Zimbabwe: How Secret Societies Shape Western Politics
Published by the Government of Zimbabwe
The Herald (Harare)
10 January 2008
Posted to the web 10 January 2008
IN the foreword to his book, Captains and Kings, Taylor Caldwell dedicates his work to those young men and women disillusioned by the way the world is being run but do not know why or how.
Caldwell’s book tries to outline — through fictional characters — how shadowy societies that purport to be concerned with following economic, political and social trends are actually the prime creators of these trends and that they manipulate these for their own benefit.
Of course, it all sounds like a conspiracy theory, but then again the Taylor Caldwells of this world will tell you that it is a manifestation of the power of secret societies that many people dismiss their existence and influence as the stuff of overworked Hollywood imaginations.
Interestingly though, most — if not all — research into the workings of secret societies has tended to focus on these bodies, that have evolved into veritable institutions in their own right, within the context of occidental civilisation with very little explorations into their linkages — historical and contemporary — with Africa.
A Zimbabwean writer using the pseudonym Kufara Gwenzi has, however, tackled this academic and practical deficiency in the study of secret societies by penning his own research into these bodies and unlike Caldwell’s book, Gwenzi’s work is based on a reality buttressed by meticulous research.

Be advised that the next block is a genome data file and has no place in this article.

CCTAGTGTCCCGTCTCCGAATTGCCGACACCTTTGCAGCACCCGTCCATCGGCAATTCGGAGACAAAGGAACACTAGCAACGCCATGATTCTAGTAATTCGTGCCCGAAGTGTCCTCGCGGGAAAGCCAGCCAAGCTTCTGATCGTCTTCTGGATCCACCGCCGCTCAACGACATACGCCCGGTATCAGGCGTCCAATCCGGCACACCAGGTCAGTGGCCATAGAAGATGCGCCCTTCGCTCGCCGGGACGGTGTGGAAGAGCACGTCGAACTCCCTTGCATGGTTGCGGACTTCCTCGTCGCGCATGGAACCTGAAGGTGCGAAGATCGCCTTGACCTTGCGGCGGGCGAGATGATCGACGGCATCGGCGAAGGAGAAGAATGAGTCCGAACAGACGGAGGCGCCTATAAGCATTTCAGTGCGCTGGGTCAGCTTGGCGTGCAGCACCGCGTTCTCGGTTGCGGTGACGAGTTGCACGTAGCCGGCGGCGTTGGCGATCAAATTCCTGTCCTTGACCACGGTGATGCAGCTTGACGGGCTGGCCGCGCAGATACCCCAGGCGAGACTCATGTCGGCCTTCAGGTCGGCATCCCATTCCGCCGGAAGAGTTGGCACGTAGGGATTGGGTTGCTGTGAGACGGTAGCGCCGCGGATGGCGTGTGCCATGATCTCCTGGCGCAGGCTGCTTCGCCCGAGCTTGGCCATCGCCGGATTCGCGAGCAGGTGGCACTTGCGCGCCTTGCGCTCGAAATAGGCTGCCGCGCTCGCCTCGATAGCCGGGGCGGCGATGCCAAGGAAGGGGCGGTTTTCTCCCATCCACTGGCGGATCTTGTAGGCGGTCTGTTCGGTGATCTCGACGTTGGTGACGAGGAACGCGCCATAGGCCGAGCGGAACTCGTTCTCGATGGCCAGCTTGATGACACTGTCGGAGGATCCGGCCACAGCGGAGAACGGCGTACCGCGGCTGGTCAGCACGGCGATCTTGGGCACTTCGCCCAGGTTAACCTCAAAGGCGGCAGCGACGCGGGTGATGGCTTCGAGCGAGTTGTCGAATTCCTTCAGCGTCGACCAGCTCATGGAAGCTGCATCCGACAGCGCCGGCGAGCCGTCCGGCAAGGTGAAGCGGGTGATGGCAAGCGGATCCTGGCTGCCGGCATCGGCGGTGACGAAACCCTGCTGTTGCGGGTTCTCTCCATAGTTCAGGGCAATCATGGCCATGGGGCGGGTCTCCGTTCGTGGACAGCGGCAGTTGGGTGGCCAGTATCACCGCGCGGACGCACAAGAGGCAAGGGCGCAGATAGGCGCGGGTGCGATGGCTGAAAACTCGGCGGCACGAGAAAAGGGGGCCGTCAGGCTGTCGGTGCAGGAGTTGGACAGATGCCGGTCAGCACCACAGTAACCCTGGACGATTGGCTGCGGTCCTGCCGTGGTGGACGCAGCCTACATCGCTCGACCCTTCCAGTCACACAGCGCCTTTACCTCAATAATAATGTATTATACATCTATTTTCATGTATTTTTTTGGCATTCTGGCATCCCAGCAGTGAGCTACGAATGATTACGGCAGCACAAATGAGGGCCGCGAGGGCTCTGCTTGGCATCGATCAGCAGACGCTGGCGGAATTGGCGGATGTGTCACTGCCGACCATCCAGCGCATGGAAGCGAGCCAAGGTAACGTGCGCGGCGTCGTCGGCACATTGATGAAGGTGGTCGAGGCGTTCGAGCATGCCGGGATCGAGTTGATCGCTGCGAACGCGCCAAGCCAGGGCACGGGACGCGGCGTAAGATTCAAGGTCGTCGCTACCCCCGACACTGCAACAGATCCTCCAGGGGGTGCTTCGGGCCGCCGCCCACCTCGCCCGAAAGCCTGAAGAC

The soon to be published manuscript, titled “Seeing Beyond the Cotton Wool: Understanding the Form and Structure of Caucasian Power” is a breathtaking exploration of secret societies, where they came from, their role in today’s politics and the implications of their existence for countries like Zimbabwe.
But the book goes further and makes a daring suggestion; that it is time Africa started creating such power structures designed to protect our national and continental interests in much the same way institutions like the American Council for Foreign Relations do.
For Gwenzi, this is not a staggering idea considering that secret societies have part of their origins in the works of Pythagoras (582-507 BCE) who was himself a student of African Mystery Society teachings in Egypt for over two decades.
The African Mystery Schools in Ancient Egypt, explains Gwenzi, were aimed at educating and passing on esoteric knowledge from one generation to the next.
Gwenzi writes: “Pharaoh Thutmosis III, who ruled ancient Egypt from 1500-1447 BCE, organised the first esoteric brotherhood of initiates founded upon principles and methods familiar to those perpetuated by the Rosicrucian Order today.
“Moses, a son of the tribe of Levi, educated in Egypt and initiated at Heliopolis, became a High Priest of the Brotherhood under the reign of the Pharaoh Amenhotep. He was elected by the Hebrews as their chief and he adapted to the ideas of his people the science and philosophy which he had obtained in the Egyptian mysteries; proofs of this are to be found in the symbols, in the Initiations, and in his precepts and commandments.
“The wonders which Moses narrates as having taken place upon the Mountain of Sinai, are, in part, a veiled account of the Egyptian initiation which he transmitted to his people when he established a branch of the Egyptian Brotherhood in his country, from which descended the Essenes.”